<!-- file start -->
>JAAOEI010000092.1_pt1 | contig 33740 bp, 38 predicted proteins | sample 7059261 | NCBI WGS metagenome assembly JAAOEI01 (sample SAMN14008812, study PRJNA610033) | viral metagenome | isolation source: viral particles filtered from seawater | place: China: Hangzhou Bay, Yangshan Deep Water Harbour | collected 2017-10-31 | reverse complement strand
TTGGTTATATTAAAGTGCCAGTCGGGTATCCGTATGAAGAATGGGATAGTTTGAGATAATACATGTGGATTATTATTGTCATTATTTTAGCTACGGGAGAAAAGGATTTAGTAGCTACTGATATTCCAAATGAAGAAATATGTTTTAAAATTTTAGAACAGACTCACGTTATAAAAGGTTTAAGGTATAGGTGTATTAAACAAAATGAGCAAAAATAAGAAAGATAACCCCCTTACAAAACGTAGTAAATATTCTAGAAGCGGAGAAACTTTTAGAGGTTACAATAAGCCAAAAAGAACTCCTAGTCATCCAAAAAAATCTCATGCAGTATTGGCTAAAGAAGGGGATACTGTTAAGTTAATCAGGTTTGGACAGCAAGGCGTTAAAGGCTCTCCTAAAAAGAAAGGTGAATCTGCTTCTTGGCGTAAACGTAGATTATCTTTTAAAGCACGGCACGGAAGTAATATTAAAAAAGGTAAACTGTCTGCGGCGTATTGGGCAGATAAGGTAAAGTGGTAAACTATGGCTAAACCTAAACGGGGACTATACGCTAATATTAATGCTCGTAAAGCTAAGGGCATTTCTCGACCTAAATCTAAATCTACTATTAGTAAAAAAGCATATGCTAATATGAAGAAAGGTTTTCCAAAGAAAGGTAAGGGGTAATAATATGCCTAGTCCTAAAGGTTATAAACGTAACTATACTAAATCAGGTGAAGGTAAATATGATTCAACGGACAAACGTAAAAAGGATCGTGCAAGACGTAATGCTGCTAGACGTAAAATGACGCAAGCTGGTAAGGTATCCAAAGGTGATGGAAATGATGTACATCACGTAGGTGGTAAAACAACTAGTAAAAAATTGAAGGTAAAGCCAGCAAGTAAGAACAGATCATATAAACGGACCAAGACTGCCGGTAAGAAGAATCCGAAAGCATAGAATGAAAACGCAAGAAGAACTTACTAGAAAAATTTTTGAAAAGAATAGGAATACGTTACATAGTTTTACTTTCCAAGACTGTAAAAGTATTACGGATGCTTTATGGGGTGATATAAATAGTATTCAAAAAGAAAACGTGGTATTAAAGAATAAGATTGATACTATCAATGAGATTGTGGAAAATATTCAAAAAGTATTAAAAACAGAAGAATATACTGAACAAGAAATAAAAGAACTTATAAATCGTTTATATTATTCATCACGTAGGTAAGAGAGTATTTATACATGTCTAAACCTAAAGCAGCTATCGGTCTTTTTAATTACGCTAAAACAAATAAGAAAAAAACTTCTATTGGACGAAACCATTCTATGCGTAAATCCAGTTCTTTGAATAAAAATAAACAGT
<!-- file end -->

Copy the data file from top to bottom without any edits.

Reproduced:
>JAAOEI010000092.1_pt1 | contig 33740 bp, 38 predicted proteins | sample 7059261 | NCBI WGS metagenome assembly JAAOEI01 (sample SAMN14008812, study PRJNA610033) | viral metagenome | isolation source: viral particles filtered from seawater | place: China: Hangzhou Bay, Yangshan Deep Water Harbour | collected 2017-10-31 | reverse complement strand
TTGGTTATATTAAAGTGCCAGTCGGGTATCCGTATGAAGAATGGGATAGTTTGAGATAATACATGTGGATTATTATTGTCATTATTTTAGCTACGGGAGAAAAGGATTTAGTAGCTACTGATATTCCAAATGAAGAAATATGTTTTAAAATTTTAGAACAGACTCACGTTATAAAAGGTTTAAGGTATAGGTGTATTAAACAAAATGAGCAAAAATAAGAAAGATAACCCCCTTACAAAACGTAGTAAATATTCTAGAAGCGGAGAAACTTTTAGAGGTTACAATAAGCCAAAAAGAACTCCTAGTCATCCAAAAAAATCTCATGCAGTATTGGCTAAAGAAGGGGATACTGTTAAGTTAATCAGGTTTGGACAGCAAGGCGTTAAAGGCTCTCCTAAAAAGAAAGGTGAATCTGCTTCTTGGCGTAAACGTAGATTATCTTTTAAAGCACGGCACGGAAGTAATATTAAAAAAGGTAAACTGTCTGCGGCGTATTGGGCAGATAAGGTAAAGTGGTAAACTATGGCTAAACCTAAACGGGGACTATACGCTAATATTAATGCTCGTAAAGCTAAGGGCATTTCTCGACCTAAATCTAAATCTACTATTAGTAAAAAAGCATATGCTAATATGAAGAAAGGTTTTCCAAAGAAAGGTAAGGGGTAATAATATGCCTAGTCCTAAAGGTTATAAACGTAACTATACTAAATCAGGTGAAGGTAAATATGATTCAACGGACAAACGTAAAAAGGATCGTGCAAGACGTAATGCTGCTAGACGTAAAATGACGCAAGCTGGTAAGGTATCCAAAGGTGATGGAAATGATGTACATCACGTAGGTGGTAAAACAACTAGTAAAAAATTGAAGGTAAAGCCAGCAAGTAAGAACAGATCATATAAACGGACCAAGACTGCCGGTAAGAAGAATCCGAAAGCATAGAATGAAAACGCAAGAAGAACTTACTAGAAAAATTTTTGAAAAGAATAGGAATACGTTACATAGTTTTACTTTCCAAGACTGTAAAAGTATTACGGATGCTTTATGGGGTGATATAAATAGTATTCAAAAAGAAAACGTGGTATTAAAGAATAAGATTGATACTATCAATGAGATTGTGGAAAATATTCAAAAAGTATTAAAAACAGAAGAATATACTGAACAAGAAATAAAAGAACTTATAAATCGTTTATATTATTCATCACGTAGGTAAGAGAGTATTTATACATGTCTAAACCTAAAGCAGCTATCGGTCTTTTTAATTACGCTAAAACAAATAAGAAAAAAACTTCTATTGGACGAAACCATTCTATGCGTAAATCCAGTTCTTTGAATAAAAATAAACAGT